Let’s dive into the statistics of the definitions. Of the six translated meanings, only 2 are primarily used today. But, for the sake of this article, let’s go with the notion that all 6 have an equal chance of being right. This means that virgin and young woman both have, equally, a 16.67% chance of being the correct definition. Let’s also point out the other facts:

  • The word “almah” appears seven times in the Old Testament. In addition, there are two additional inferences.
  • The word “bethula” is a surefire reference to virgin.
  • The Old Testament was based off the Hebrew Masoretic Text, whereas the New Testament was based off of the Greek texts. Because of this, many of the Greek texts were based off of the Greek translation of the Old Testament, adding further errors in transition.

If you’ve never heard of the saying “every square is a rectangle, but not every rectangle is a square”, I must say the following might be anomalous. Because the word “bethula” always means virgin, and because “almah” doesn’t always mean virgin, then the square-rectangle problem applies here. Virgin will always be translated as “bethula” to ensure no discrepancy, and sometimes “almah”. But, because “almah” doesn’t always mean virgin, then if we are talking about virgins then we must, to ensure no confusion, translate the word in Hebrew to “bethula”. We have an 83.33% chance of confusion as to the literal translation when it comes to “almah”, but when it comes to “bethula”, there lies no indiscernibility. Because the Hebrew word is “almah”, and not “bethula”, we cannot fully trust either definition to be correct. However, we can say that virgin has far less of a chance of being the correct translation.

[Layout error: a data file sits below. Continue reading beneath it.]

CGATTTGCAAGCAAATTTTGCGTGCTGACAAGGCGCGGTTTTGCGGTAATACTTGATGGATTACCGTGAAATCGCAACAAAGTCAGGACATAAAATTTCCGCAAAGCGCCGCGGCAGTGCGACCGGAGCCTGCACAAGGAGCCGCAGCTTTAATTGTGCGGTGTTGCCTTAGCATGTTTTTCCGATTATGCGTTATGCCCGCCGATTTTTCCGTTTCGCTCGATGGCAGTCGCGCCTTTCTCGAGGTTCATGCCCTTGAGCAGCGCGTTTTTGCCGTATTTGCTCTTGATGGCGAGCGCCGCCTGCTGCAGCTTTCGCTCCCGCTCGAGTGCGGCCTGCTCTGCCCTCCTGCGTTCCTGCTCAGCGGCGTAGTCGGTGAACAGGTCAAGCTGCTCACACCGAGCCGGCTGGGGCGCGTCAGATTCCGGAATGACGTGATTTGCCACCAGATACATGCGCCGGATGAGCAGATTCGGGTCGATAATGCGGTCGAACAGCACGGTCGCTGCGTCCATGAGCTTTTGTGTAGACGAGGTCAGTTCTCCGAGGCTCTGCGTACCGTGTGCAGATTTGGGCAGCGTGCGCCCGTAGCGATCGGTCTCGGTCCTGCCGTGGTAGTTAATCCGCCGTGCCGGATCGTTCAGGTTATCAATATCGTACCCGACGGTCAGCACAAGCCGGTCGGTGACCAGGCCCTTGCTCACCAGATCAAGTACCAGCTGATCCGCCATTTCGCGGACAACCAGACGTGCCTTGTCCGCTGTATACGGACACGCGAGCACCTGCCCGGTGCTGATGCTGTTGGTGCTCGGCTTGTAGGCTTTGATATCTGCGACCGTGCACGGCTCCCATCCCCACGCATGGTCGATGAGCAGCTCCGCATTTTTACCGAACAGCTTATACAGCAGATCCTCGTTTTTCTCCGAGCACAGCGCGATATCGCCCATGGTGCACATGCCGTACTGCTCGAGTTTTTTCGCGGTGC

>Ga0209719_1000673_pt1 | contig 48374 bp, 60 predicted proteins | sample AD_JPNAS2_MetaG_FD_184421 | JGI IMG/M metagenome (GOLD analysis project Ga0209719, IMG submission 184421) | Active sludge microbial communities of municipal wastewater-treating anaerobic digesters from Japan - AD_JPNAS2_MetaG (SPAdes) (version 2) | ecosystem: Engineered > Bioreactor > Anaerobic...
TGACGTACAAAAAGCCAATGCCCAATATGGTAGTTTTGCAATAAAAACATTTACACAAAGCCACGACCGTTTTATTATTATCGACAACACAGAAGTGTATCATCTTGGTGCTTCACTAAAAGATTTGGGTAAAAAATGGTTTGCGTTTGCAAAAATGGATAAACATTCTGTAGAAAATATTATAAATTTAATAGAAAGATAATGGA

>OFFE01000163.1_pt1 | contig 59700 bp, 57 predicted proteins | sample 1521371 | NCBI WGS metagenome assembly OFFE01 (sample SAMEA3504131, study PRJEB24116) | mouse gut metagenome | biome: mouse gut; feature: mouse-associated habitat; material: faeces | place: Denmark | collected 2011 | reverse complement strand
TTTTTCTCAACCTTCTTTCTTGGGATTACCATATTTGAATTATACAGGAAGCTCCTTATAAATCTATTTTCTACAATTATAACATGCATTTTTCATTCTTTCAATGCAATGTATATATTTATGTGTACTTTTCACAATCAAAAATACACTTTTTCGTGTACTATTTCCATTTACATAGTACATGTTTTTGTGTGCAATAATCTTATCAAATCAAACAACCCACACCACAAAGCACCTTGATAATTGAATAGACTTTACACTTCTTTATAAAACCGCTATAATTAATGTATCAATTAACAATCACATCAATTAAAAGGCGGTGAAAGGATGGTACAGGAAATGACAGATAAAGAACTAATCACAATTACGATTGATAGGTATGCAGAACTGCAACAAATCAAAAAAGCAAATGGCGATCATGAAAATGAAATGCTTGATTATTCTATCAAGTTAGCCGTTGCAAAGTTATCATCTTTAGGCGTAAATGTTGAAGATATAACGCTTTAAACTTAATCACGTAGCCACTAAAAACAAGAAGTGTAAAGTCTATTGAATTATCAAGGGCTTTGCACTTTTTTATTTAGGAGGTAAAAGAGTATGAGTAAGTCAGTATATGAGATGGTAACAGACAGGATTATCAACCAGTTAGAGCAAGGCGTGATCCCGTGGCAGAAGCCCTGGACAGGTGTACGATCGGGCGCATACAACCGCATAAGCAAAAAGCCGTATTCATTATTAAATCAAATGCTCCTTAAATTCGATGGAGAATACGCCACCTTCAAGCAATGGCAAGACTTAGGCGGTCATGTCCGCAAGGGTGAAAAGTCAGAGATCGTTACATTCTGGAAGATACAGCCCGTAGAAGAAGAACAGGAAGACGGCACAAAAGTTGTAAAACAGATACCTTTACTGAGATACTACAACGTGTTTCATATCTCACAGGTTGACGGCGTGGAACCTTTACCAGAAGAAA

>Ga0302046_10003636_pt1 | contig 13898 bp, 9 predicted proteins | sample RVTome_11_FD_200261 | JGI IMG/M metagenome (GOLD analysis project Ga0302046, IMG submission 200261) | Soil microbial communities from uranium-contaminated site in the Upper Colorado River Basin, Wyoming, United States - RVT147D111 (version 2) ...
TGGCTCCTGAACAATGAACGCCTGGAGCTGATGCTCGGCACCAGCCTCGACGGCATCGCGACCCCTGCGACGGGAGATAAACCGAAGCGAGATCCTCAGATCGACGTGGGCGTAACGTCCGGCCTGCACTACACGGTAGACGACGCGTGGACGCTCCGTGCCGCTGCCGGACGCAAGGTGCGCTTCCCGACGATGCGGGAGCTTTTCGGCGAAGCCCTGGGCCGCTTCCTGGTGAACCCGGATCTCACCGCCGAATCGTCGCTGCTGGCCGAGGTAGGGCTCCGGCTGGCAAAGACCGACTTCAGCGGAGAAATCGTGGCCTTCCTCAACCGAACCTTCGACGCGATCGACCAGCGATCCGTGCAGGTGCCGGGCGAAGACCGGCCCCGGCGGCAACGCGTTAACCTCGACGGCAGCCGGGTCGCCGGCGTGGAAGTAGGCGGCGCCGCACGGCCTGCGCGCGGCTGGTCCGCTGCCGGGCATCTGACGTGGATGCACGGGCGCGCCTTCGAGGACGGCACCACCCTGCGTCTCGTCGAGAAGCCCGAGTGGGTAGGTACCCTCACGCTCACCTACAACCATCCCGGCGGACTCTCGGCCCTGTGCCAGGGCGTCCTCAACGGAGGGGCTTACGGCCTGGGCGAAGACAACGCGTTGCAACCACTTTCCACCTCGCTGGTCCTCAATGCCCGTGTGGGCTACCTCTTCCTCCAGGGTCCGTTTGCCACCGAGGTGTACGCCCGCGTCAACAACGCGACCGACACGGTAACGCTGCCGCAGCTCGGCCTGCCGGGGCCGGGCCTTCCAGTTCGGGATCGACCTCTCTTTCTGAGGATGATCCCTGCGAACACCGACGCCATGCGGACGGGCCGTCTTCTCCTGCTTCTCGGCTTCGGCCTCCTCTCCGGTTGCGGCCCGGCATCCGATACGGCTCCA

If you need any further reasons to disbelieve, let’s look to conventional logic (source):

  • There is no reliable evidence. (The same can be said of many Biblical stories.)
  • The earliest references are late and sparse. (Galatians 4:4 says nothing about virgin birthing.)
  • It’s the same old myth. (As pointed out above.)
  • Is it more likely to be a lie, or to be true? (More likely to be a lie, as pointed out above.)
  • We would never, ever, believe this today. (Of course, nothing in the Bible would be considered believable today if it was reported on the news.)